Confusion with Slice/Splice

Confusion with Slice/Splice
0.0 0

#1

I’m a tad bit confused as to why the following code is not passing any of the tests as it is running in the development console with no problems. I understand that the code is not fully fleshed out and correct in that arr2 is still being modified due to the use of splice, however the rest of the code checks out.

It’s my understanding we can use slice all day long without it modifying the original array. The problem arises when using splice. Mdn points to modifying Array.prototype, yet I’m wondering if there is an alternative. Any help would be very much appreciated!

Your code so far


function frankenSplice(arr1, arr2, n) {
var newArr = arr1.reverse();

for(i = 0; i < arr1.length; i++){
    arr2.splice(n, 0, arr1[i]);
}
return arr2;
}
frankenSplice([1, 2, 3], [4, 5, 6], 1);

Your browser information:

User Agent is: Mozilla/5.0 (Windows NT 10.0; Win64; x64) AppleWebKit/537.36 (KHTML, like Gecko) Chrome/67.0.3396.79 Safari/537.36.

Link to the challenge:
https://learn.freecodecamp.org/javascript-algorithms-and-data-structures/basic-algorithm-scripting/slice-and-splice


#2

Look over your for loop and carefully look at your result window. It says “assignment to undeclared variable i”.


#3

In addition to what @thisiswhale pointed out, there is another use for Array.prototype.slice() that is mentioned in the MDN Web Docs:

The slice() method returns a shallow copy of a portion of an array into a new array object selected from begin to end (end not included)

This is commonly used to make a copy of an array primitive values before mutating operations, so that the original array can be preserved:

let arr = [0, 2, 3];
let result = arr.slice();

result.splice(1, 0, 1);

arr; // [0, 2, 3]
result; // [0, 1, 2, 3]

I hope that helps. :smile:


#4

Thanks for the help!

Interesting that in this instance it was required to strictly define i using the var keyword. Would this be due to strict mode? I’m still a little baffled why this would run without error in the developers console yet generate errors in FCC.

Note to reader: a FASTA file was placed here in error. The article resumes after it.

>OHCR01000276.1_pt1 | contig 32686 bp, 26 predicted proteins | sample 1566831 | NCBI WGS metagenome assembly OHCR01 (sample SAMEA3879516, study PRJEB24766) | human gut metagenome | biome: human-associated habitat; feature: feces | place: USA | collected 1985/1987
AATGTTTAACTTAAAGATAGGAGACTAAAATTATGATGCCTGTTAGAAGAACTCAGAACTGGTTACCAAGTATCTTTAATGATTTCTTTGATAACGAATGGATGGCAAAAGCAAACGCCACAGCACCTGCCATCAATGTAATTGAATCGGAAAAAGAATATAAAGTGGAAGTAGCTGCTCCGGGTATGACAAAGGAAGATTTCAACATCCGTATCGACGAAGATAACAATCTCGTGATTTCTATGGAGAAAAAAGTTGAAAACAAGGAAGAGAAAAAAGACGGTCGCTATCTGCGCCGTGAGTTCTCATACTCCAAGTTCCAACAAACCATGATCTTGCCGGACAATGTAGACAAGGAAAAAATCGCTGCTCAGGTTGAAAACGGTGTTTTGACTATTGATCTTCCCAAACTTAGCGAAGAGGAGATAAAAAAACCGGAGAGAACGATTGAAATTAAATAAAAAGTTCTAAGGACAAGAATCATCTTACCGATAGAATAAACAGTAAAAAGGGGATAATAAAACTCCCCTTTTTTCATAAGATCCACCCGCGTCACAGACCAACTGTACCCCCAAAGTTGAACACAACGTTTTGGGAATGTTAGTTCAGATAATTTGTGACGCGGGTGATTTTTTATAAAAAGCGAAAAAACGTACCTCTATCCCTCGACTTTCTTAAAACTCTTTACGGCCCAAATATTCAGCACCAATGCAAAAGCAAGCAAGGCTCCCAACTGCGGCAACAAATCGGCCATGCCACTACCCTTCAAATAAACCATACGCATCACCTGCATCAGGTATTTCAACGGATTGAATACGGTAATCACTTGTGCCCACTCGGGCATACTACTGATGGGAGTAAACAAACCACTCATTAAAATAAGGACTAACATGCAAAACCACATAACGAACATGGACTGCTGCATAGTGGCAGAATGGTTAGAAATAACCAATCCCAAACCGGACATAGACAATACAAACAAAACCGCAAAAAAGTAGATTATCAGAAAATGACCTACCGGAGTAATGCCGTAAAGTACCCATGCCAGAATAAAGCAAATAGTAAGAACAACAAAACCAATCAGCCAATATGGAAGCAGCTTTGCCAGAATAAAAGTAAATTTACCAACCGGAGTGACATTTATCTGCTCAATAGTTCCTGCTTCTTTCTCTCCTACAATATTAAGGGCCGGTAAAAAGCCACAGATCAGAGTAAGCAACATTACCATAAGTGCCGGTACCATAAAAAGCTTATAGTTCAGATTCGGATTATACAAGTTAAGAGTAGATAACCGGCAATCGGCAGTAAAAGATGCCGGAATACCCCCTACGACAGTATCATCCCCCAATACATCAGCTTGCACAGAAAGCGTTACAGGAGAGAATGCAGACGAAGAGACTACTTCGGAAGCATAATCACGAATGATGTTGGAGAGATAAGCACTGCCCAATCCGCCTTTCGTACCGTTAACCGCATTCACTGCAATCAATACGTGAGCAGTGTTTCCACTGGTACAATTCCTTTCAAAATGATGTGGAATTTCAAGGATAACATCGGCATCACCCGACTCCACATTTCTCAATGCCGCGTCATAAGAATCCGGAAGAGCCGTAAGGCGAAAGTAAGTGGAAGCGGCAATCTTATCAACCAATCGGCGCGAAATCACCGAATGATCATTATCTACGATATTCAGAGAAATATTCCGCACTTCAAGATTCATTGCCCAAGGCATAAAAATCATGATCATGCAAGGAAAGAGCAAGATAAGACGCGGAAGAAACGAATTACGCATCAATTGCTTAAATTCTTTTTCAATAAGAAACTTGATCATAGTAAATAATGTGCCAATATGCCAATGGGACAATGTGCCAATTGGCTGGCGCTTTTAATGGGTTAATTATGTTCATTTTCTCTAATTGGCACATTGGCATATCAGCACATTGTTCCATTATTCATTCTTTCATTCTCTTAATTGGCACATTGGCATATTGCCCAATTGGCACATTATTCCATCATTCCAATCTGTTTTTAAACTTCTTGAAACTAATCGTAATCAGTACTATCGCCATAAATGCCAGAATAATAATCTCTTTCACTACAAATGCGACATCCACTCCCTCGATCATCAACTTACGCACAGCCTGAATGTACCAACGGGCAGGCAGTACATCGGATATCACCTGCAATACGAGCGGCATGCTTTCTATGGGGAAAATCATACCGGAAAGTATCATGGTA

#5

The default in a browser’s console is indeed non-strict (at least for Firefox and Chrome it is)—you can verify this by:

for (i = 0; i < 10; i++) {
  console.log(i);
} 

console.log(i); // 10
console.log(window.i); // 10
'use strict';

for (j = 0; j < 10; j++) {
  console.log(j);
} 

// ReferenceError, strict mode does not allow variables to be created in the global scope
{
  'use strict';

  for (k = 0; k < 10; k++) {
    console.log(k);
  } 

  // This works because it's scoped away from global
}

I personally don’t think it’s a good idea to rely on that implicit declaration of the counter in the for loop, simply because the intent is not clear (and if you are really sloppy with your variables you could even end up overwriting it and produce unexpected behaviour).

Also, the default (if I’m not mistaken) is var—there are many situations where you would want to take advantage of the block-scoped declaration let (in the case of for loops, the variable is redeclared and scoped to each loop), so there is really no reason to leave it out.


#6

Thanks @honmanyau !

I agree that it’s probably better to strictly declare in order to avoid any ambiguity . My understanding of strict mode was fuzzy at best, however this definitely cleared up some mistaken assumptions I had. Thanks again!